Jewel Thief Sentenced For Parole Violation

A former Extension School student, sentenced in December to five years in prison for stealing $50,000 worth of gems from a Harvard museum, received another five-year term Friday for violating a previous parole agreement.

James A. Hogue, who defrauded Princeton University out of $21,000 in financial aid money by posing as an undergraduate, violated his parole agreement by moving to Somerville in 1992, a New Jersey judge ruled.

Mercer County, N.J. Superior Court JudgePaulette Sapp-Peterson said Friday that Hogue hadnot received permission to leave the state whileon parole for defrauding Princeton. The judge saidHogue's criminal history evidences a cavalierdisregard for the law.

"The need for incarceration is significant,"Sapp-Peterson said. "Not because [Hogue isviolent] but because this is an individual who hasabsolutely no respect for the balance of the law."

While living in Somerville, Hogue enrolled atthe Extension School and took a class onmineralogy. He worked for approximately ninemonths as a part-time cataloguer at the HarvardMineralogical Museum.

In the course of his employment, Hogue smuggleda cache of gold, silver, rubies, opals and morethan 100 other precious and non-precious gems andminerals to his apartment at One Marion St. inSomerville.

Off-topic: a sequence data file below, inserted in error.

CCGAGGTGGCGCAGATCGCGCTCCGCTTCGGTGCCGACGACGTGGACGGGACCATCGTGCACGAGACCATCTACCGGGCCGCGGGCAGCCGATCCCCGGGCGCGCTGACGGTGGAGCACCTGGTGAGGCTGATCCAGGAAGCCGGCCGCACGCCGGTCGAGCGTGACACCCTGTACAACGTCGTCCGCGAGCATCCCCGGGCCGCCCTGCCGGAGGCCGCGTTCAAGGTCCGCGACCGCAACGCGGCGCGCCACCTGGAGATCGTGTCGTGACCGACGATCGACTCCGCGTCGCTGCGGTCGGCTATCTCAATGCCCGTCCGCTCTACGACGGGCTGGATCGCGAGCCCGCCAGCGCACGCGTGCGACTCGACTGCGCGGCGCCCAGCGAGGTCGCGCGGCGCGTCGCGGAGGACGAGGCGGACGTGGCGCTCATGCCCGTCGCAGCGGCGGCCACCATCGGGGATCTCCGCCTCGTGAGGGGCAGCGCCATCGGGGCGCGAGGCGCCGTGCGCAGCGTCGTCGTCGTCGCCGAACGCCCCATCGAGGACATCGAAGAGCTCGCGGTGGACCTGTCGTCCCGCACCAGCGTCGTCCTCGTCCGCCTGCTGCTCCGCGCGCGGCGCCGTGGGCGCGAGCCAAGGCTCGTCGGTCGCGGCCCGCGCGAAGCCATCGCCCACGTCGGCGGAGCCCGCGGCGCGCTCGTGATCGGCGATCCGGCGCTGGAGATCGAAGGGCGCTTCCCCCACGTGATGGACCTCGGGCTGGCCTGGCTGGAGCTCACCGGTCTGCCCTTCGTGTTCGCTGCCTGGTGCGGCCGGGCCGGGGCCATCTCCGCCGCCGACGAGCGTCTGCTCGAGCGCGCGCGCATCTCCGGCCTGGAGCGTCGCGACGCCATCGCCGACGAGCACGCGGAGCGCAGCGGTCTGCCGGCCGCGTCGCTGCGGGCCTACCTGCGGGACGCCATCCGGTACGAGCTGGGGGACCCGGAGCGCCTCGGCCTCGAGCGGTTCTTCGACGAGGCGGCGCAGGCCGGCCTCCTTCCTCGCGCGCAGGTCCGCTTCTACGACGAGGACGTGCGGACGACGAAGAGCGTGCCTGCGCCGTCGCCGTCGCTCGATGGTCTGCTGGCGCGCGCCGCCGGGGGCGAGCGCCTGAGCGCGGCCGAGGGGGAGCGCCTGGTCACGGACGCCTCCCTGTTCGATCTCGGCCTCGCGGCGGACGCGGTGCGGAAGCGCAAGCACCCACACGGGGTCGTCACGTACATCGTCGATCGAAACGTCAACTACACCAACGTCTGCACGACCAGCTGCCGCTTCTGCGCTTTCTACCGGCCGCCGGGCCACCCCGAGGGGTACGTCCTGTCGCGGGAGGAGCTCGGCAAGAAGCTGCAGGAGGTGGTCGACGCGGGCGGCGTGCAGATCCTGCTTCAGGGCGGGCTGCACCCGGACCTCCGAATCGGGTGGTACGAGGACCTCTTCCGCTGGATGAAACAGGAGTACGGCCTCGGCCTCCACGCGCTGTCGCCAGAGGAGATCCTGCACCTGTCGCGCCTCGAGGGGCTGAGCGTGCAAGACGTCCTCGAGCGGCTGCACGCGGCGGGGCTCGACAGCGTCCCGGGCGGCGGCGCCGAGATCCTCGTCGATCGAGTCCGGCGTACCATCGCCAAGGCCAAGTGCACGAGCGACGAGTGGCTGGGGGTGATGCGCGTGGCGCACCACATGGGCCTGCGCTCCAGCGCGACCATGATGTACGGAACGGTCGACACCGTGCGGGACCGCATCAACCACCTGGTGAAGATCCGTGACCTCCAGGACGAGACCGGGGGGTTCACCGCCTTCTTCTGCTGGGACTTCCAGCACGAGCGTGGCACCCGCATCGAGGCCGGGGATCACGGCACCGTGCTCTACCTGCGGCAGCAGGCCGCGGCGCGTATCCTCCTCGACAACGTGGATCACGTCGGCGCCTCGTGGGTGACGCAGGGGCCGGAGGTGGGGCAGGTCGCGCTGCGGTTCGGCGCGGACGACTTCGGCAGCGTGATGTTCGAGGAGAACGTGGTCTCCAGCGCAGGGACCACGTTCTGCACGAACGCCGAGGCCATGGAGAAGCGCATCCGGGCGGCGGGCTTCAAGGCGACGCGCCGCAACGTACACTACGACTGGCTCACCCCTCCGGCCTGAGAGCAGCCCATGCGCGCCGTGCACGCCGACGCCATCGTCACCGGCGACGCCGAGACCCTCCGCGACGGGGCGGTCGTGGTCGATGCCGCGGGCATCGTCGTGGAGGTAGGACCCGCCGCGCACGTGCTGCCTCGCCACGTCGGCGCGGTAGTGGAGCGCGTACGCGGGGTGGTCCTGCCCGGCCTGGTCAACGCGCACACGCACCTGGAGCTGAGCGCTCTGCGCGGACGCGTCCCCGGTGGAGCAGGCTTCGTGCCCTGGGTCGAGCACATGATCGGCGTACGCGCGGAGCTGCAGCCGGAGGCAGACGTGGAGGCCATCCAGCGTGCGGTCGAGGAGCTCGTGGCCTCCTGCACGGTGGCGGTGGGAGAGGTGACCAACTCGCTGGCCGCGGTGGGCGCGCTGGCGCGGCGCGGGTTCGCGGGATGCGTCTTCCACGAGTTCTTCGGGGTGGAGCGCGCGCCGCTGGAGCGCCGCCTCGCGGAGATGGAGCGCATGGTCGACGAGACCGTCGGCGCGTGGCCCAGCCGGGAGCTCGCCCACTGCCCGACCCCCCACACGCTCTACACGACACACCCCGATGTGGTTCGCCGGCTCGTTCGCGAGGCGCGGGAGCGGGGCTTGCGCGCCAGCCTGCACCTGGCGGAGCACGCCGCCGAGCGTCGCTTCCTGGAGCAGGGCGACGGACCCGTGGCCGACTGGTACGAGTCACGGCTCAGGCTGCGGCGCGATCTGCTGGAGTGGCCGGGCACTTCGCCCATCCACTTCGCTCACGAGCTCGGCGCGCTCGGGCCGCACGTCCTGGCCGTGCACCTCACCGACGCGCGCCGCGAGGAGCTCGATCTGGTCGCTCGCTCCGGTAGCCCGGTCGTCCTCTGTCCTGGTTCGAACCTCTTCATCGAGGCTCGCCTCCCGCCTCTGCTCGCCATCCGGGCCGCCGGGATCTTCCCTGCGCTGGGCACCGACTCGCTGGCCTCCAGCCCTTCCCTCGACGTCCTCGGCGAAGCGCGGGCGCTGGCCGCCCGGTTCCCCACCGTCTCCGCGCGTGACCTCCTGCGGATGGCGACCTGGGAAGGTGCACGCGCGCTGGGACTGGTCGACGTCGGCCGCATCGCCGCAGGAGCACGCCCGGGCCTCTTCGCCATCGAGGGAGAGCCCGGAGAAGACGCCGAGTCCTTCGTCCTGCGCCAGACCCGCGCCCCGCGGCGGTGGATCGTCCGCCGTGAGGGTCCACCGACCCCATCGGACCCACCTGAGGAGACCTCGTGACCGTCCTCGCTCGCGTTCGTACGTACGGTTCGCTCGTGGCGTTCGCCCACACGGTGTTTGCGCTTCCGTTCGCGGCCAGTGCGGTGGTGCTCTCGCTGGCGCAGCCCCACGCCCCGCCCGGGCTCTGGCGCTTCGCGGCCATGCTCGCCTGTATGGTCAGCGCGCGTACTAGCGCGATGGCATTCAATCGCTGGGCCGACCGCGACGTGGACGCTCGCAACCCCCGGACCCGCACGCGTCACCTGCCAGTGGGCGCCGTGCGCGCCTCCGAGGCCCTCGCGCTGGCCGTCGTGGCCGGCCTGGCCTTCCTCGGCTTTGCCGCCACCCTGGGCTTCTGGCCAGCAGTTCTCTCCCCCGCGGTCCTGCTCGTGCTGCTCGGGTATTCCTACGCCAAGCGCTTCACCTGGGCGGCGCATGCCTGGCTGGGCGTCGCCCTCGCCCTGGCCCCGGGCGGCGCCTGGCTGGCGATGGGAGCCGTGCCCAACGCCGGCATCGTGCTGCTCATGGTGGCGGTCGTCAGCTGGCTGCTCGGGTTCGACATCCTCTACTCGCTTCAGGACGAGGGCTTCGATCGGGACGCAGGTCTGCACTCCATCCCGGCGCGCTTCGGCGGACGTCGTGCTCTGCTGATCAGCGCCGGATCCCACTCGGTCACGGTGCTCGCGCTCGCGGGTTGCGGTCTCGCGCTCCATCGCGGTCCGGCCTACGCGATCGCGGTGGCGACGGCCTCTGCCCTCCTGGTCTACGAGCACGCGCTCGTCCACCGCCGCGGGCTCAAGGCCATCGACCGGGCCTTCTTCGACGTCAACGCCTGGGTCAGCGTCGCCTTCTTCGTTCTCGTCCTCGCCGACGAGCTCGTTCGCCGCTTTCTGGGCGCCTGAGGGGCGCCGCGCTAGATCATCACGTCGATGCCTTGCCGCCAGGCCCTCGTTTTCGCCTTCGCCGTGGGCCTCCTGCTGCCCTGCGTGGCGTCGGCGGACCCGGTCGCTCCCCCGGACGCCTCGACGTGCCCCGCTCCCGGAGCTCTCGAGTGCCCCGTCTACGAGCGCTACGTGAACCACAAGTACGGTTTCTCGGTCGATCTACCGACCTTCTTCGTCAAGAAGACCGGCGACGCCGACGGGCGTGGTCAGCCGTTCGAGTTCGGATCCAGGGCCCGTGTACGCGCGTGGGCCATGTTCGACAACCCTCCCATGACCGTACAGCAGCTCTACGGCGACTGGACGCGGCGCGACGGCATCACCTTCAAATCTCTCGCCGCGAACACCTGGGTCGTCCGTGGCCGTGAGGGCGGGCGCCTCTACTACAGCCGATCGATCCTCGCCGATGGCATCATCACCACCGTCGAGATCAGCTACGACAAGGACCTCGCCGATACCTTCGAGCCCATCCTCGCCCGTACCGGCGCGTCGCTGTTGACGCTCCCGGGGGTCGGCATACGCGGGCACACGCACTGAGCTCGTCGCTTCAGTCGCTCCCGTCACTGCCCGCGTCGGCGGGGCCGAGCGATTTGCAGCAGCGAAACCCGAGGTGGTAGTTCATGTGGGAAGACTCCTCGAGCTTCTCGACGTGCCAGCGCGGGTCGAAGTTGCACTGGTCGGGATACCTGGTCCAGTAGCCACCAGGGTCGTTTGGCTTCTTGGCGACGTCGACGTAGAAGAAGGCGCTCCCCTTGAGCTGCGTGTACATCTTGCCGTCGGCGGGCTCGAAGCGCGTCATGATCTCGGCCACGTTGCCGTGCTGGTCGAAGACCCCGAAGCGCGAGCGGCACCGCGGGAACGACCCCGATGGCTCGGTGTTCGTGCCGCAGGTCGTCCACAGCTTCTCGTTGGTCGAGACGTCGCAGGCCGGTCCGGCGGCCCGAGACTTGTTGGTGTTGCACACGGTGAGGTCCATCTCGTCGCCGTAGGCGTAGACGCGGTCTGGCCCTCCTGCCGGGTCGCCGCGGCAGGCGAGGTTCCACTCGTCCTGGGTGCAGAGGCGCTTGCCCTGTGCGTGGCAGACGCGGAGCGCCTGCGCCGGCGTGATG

Hogue plead guilty to one count of larcenygreater than $250 and was sentenced to serve threeto five years in the Cedar Junction prison inWalpole, Mass. Hogue is scheduled to be paroled inone year, with the rest of the sentence suspended.

During last week's legal proceedings, Hogue'slawyer, Robert Obler, argued unsuccessfully thathis client had sent a letter to his parole officeseeking permission to move to Massachusetts. Butthe judge said Hogue had already left New Jerseyby the time the letter was sent. Hogue has 45 daysto appeal the sentence.

Mercer County prosecutors also charged thatHogue had failed to repay Princeton or serve 100hours of community service, other conditionsrequired by his parole agreement.

In early 1991, Princeton officials learned that21 year-old sophomore Alexi Indris-Santana,described on admission forms as a self-educatedranch hand, was really Hogue, a then-31-year-oldwanted for parole violations on stolen propertycharges in Utah.

In 1992, Hogue and the Mercer Countyprosecutor's office worked out a plea arrangementconcerning the Princeton case. Hogue would pleadguilty to theft by deception for collecting$21,124 in Princeton funds. In return, prosecutorswould recommend five years' probation, no morethan 270 days in jail, 100 hours of communityservice and full restitution of the Princetonmoney.

Material from the Associated Press was usedin this report.